Our stories of 2017

Department of Conservation —  30/12/2017

2017 has been a big year for DOC and conservation. We look back at some of our stories over the year.

January: A #RoyalCam star is born

We welcomed the newest #RoyalCam star, who later in the year, would be given the name Tūmanako (meaning hope, wish, desire). The northern royal albatross chick received over 2 million views online, and fledged on the 28th September. Tūmanako is expected to return to Taiaroa Head in around 4-10 years time.

February: Pilot whales strand

One of New Zealand’s largest ever pilot whale strandings took place 10-12 February near Puponga, the most distant settlement on the Golden Bay side of Farewell Spit. About 200 or more whales died but Project Jonah, tangata whenua and many volunteers worked with us strenuously on their recovery over the three days. We would like to thank all those who assisted and who otherwise offered us support and goodwill. It couldn’t have been done without the help of so many.

March: DOC gets tweeting

In March, we finally said hello to the Twittersphere. Our new Twitter account was created to sit alongside our other social media channels – including Instagram. In May we launched our national Facebook page which is growing rapidly and connecting with the communities we work with everyday. Join us, follow us, or contact us – we’d love to hear from you!

Our top Instagram photos for 2017.

Our top Instagram photos for 2017 #2017bestnine

April: DOC turns 30

Thirty years ago on, 1 April 1987, DOC was born. It was a national declaration that our country valued its nature and wild places, and that we were committed to protecting it for future generations. We celebrated during the month of April with staff, stakeholders and our communities. Here’s a great selection of the delicious cakes made throughout the country:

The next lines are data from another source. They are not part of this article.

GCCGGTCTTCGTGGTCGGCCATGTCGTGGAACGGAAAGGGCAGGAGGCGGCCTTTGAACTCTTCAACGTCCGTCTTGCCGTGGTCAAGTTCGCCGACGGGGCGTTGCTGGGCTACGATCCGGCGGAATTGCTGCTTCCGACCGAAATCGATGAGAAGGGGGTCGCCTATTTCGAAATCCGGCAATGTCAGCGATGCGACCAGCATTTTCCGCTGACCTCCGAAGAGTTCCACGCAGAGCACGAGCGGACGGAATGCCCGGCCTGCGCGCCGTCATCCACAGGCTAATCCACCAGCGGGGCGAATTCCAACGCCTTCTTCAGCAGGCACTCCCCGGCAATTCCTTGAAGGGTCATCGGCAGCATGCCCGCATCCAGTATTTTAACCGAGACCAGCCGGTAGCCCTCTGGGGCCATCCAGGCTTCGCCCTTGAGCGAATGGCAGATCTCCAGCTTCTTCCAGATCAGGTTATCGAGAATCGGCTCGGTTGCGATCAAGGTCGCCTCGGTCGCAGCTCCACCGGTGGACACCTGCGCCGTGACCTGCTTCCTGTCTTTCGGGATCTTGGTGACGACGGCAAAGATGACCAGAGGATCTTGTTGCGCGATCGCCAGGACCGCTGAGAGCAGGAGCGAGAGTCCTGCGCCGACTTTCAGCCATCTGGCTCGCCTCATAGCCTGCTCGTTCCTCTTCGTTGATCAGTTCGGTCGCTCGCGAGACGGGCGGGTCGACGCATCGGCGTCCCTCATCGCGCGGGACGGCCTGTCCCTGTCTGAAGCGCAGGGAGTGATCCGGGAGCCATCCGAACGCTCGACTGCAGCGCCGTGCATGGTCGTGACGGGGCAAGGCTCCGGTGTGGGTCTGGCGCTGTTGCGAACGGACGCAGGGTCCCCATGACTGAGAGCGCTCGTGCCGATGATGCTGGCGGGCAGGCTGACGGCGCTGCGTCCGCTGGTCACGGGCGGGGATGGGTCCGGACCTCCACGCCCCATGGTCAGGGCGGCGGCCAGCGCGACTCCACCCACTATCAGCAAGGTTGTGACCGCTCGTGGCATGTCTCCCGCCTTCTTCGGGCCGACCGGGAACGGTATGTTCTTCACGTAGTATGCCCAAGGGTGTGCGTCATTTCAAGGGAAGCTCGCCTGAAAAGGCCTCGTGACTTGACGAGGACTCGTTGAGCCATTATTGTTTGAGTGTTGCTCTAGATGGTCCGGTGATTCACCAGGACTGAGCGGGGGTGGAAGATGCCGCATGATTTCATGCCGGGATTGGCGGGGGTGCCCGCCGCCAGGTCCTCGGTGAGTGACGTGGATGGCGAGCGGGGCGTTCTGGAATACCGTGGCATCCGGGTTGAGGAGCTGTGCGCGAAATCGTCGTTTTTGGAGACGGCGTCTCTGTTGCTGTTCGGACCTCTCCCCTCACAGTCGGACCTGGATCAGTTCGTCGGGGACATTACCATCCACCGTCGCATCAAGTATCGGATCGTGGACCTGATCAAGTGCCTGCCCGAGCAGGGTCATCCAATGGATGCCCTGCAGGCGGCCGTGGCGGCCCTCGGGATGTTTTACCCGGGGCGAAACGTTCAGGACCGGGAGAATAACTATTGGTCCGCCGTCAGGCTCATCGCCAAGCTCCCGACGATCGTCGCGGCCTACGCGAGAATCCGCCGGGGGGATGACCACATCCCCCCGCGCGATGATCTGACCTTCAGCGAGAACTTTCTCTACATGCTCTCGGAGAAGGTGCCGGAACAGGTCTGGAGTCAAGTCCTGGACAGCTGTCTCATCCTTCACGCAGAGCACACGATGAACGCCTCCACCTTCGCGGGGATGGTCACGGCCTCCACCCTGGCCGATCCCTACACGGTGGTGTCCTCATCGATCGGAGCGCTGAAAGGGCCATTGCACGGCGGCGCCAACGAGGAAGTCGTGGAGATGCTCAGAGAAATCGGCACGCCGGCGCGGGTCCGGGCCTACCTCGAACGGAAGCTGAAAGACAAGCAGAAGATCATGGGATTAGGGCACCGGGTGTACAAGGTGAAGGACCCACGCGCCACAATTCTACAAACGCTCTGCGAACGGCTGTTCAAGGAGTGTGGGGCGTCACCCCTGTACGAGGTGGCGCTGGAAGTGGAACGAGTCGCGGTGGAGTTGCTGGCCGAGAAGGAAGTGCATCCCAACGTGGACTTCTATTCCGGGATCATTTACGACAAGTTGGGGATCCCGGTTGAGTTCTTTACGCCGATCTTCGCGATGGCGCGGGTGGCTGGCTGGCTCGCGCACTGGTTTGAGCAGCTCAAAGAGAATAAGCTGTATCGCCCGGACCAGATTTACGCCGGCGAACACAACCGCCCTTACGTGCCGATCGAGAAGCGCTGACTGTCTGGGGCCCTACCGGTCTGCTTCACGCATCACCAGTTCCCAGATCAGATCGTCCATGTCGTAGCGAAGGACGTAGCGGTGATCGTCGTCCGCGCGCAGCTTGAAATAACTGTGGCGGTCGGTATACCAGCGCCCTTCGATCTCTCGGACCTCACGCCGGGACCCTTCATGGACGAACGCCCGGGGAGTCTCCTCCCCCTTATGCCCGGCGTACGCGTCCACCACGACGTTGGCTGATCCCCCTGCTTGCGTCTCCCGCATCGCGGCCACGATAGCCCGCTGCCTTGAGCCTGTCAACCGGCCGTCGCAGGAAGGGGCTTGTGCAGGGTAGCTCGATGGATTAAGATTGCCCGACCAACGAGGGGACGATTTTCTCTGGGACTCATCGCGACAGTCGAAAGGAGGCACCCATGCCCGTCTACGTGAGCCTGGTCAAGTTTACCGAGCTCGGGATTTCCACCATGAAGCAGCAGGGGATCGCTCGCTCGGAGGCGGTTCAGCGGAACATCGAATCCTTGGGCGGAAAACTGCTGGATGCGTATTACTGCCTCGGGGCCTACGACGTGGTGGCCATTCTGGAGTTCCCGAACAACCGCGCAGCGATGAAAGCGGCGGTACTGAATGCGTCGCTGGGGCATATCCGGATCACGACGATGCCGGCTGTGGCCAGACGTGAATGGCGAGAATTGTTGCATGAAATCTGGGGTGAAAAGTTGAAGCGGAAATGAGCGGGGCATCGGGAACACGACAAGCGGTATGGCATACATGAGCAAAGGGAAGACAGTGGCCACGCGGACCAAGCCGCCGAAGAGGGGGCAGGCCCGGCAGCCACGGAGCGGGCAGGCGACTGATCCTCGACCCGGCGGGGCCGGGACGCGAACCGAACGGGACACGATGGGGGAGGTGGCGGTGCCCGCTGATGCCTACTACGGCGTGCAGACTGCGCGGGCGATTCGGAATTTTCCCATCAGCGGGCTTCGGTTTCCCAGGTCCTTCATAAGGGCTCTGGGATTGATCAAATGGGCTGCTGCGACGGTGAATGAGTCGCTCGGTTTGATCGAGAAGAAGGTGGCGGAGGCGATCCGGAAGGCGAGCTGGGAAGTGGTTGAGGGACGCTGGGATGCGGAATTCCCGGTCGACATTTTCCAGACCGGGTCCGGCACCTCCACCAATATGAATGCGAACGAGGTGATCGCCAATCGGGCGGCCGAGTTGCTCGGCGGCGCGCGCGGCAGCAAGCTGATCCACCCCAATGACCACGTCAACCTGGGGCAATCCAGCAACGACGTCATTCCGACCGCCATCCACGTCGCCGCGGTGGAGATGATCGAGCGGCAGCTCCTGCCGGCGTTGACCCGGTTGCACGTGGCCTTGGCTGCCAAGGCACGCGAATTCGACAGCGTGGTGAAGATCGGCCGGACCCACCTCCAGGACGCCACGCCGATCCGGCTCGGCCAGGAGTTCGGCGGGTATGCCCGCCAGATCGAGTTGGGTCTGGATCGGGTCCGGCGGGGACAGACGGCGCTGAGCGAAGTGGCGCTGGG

May: Myrtle Rust is found

Myrtle rust is a fungal disease that attacks some of our iconic trees including pōhutakawa, rātā and mānuka. In May, it was first found in Northland, Taranaki and Waikato. We are continuing to work with the Ministry for Primary Industries(MPI) to manage this outbreak. If you find myrtle rust, please don’t touch and ring MPI immediately on 0800 80 99 66.

June: Great Barrier Island/Aotea becomes a Dark Sky Sanctuary

In June, Great Barrier Island/Aotea was named an International Dark Sky Sanctuary. It’s not only world-class for stargazing. The Aotea Conservation Park spreads over more than 12,000 hectares and offers multiple walking tracks for novice and experienced walkers. It’s the perfect destination for outdoor enthusiasts and families.

Check out this time lapse created by Mark Russell:

July: New Zealand’s Predator Free 2050 goal celebrates it’s first year

It’s been a milestone year for the Predator Free 2050 goal. Predator Free 2050 will deliver huge benefits across New Zealand – for the social and cultural links with our environment, for our regional economies through primary industries and tourism and for our threatened native species.

August: The Fiordland Kiwi Diaries is born